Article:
The Amazon is ablaze. This year, the unprecedented number of fires raging in the rainforest represents an 82% increase from 2018. Smoke from the fires plunged Sao Paulo into darkness. This crisis threatens the survival of Indigenous Peoples who call the Amazon home.
MADRE calls for solidarity with and protections for Indigenous Peoples in Brazil, especially Indigenous women who are defending their territories against exploitation and confronting far-right policies to protect their lands and communities. We are mobilizing resources to provide urgent aid and to support Indigenous women’s organizing.
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Large swaths of the Amazon are at risk of being lost forever. The fires threaten the rainforest’s rich biodiversity and have led to a huge increase in carbon monoxide and carbon dioxide emissions. Scientists warn the Amazon is approaching a tipping point: if enough of the ecosystem is destroyed, it will turn the forest into a savannah. Losing the rainforest would vastly accelerate climate breakdown globally.
This devastation was caused by the ranching, farming, and logging industries, who set fire to the Amazon to clear space, such as for cattle farming and soybean production. With an 80% rise in deforestation this year, this crisis has been triggered by the destructive policies of right-wing Brazilian President Jair Bolsonaro. Ever since taking office, he’s made it his mission to open the rainforest to business: mining, agriculture and hydro-electric dams. During his presidential campaign, he said: “Not one centimeter of land will be demarcated for Indigenous reserves.” Already, he’s dismantled crucial protections for Indigenous communities and slashed fines for environmental violations. Meanwhile, this week Donald Trump broadcasted again his support for Bolsonaro, his latest instance of emboldening right-wing strongmen worldwide.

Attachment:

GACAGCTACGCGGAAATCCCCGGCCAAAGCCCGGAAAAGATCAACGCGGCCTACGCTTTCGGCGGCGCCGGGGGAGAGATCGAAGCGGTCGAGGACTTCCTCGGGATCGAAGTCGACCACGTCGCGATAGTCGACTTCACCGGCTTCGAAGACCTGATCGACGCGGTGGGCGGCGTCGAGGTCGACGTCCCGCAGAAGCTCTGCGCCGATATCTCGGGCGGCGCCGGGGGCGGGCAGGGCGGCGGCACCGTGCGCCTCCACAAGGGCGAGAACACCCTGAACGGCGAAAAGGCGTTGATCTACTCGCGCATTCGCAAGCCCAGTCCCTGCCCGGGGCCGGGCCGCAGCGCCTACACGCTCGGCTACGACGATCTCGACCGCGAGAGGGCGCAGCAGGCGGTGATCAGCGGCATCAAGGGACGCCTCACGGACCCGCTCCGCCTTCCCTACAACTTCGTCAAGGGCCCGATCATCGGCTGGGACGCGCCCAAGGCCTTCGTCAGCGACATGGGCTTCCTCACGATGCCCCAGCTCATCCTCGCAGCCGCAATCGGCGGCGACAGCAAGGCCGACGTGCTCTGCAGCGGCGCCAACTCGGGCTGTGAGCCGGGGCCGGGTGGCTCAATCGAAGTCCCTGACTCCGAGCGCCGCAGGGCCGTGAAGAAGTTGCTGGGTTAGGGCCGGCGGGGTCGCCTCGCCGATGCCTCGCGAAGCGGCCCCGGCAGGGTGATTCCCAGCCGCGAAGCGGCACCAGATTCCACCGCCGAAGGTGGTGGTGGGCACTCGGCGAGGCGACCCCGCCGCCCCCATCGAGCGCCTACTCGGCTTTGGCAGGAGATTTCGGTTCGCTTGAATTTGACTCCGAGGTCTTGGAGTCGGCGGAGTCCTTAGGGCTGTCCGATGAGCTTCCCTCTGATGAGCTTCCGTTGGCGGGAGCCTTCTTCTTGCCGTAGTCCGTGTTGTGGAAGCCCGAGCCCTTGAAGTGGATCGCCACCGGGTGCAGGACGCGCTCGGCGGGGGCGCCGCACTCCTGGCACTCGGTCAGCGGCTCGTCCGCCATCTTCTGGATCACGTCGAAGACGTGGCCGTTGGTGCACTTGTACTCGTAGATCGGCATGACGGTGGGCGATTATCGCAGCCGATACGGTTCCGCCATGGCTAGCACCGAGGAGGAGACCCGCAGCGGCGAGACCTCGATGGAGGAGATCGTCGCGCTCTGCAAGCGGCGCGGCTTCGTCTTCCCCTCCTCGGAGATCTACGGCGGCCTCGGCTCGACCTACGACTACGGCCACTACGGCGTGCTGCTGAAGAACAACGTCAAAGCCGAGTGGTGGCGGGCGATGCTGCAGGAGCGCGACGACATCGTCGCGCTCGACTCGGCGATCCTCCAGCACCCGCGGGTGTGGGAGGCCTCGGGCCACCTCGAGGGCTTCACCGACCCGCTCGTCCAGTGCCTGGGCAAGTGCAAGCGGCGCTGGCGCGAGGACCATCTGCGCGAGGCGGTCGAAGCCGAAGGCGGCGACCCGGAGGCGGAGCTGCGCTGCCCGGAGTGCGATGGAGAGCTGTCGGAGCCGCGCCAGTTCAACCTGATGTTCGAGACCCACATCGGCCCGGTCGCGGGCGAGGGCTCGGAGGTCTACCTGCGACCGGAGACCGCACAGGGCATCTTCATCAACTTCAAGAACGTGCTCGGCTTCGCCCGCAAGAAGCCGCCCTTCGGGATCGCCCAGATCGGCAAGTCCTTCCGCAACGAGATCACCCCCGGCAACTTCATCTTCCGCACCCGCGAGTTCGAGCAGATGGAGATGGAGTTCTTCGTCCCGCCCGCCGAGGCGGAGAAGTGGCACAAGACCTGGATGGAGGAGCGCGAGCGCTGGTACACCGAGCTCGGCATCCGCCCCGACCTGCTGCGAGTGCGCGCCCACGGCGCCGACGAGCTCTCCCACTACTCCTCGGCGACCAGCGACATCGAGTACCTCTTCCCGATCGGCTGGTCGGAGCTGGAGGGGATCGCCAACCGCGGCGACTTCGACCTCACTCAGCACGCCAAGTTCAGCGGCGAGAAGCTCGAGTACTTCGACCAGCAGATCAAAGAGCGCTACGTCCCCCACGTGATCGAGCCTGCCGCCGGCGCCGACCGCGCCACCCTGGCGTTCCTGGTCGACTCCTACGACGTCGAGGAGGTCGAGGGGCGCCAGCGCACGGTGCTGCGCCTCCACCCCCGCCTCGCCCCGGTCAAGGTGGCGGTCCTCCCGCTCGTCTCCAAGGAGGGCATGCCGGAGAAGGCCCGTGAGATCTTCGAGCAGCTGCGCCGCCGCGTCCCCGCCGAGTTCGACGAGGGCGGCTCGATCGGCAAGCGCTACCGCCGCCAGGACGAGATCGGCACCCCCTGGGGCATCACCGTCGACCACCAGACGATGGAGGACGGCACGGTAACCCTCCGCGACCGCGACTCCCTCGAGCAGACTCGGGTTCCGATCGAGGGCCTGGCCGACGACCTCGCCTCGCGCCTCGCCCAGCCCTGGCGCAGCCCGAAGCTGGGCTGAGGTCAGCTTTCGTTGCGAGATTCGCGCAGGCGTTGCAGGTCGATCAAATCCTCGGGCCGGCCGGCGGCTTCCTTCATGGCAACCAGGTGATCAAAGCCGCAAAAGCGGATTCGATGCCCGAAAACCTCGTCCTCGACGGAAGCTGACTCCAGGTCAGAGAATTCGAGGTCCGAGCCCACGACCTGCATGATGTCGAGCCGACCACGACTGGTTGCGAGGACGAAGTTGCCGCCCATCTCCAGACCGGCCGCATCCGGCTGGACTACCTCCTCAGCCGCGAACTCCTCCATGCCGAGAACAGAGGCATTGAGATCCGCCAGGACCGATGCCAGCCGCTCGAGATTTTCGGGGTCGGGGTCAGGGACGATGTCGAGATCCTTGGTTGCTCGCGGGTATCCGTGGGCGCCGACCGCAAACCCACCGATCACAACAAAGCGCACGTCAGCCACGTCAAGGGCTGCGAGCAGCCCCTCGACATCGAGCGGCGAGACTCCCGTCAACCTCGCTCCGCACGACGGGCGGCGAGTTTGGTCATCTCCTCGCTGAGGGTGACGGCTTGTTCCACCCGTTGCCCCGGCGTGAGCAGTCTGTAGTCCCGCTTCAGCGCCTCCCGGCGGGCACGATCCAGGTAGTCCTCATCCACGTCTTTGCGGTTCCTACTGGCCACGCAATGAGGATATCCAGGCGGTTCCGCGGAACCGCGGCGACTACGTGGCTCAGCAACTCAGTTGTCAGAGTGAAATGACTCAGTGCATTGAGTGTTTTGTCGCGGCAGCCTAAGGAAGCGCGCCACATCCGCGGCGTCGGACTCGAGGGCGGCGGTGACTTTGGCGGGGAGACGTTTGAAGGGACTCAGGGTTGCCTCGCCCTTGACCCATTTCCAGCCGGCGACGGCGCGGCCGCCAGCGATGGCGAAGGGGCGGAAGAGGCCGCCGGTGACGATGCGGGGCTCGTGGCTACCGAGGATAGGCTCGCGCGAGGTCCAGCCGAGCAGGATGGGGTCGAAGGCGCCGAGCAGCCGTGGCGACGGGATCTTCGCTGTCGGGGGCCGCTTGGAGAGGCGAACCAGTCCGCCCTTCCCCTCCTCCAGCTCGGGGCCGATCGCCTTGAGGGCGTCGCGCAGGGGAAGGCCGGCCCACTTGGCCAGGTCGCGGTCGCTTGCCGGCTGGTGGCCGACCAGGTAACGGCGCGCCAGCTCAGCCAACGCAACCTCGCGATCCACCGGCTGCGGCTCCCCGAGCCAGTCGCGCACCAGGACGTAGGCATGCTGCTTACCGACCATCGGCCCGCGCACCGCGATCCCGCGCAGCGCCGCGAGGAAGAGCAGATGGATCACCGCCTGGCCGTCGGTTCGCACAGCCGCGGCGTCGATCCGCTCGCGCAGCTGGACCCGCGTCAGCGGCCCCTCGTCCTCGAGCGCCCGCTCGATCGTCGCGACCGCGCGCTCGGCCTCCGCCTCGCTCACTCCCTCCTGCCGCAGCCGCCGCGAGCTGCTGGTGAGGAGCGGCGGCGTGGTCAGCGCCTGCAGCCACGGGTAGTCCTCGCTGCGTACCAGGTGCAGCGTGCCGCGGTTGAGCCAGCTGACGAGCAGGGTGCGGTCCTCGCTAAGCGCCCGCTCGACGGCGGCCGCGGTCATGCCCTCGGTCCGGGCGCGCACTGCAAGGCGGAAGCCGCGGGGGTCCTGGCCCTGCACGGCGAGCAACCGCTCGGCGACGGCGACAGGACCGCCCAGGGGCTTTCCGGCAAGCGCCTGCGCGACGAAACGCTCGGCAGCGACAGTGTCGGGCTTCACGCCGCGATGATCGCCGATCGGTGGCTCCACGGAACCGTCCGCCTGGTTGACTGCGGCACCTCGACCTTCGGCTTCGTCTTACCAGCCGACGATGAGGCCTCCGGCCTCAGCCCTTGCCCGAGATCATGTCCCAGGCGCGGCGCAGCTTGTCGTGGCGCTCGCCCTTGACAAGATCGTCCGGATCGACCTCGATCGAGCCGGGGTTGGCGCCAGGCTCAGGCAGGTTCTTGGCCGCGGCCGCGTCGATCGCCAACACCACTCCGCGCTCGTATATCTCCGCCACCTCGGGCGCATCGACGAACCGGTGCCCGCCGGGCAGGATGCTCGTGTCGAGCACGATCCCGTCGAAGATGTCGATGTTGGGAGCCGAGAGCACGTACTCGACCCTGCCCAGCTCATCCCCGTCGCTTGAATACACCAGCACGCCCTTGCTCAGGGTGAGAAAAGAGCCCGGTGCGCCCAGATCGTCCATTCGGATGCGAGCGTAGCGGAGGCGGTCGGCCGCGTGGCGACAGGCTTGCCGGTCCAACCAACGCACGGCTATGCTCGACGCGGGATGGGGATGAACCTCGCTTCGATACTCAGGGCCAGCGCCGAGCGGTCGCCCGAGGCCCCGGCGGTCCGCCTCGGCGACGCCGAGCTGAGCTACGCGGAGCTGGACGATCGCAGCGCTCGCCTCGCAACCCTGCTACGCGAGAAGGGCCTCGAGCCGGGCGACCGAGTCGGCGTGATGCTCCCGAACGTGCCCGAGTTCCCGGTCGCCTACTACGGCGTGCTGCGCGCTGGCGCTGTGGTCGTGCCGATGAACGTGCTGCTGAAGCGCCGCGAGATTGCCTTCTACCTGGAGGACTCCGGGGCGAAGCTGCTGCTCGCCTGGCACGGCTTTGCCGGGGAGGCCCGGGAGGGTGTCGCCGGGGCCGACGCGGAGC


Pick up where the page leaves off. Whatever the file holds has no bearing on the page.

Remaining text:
Bolsonaro’s moves are backed by corporate interests, including agribusiness and the foreign investors that finance them. As the world’s largest exporter of beef, Brazil’s powerful beef lobby is keen to privatize the Amazon. Now, a proposed trade deal between South America’s Mercosur countries and the European Union could expand markets for Brazil’s beef industry, paving the way for further mono-cropping and vast deforestation. After pressure from activists, France and Ireland are considering blocking this deal - but it may not be enough to sink it.
Maria Luisa Mendonça, co-director of the Network for Social Justice and Human Rights in Brazil, stated:
“Destroying the Amazon to open space for agribusiness will not bring economic development to Brazil because [its] agricultural system is a main cause of climate change. The expansion of mono-cropping of agricultural commodities is destroying soil fertility, biodiversity, wildlife and water sources. We need to preserve our natural resources and create an ecological agriculture system, protecting land rights of indigenous and small farming communities.”
Join us as we continue to push for Indigenous women’s rights and the protection of our planet.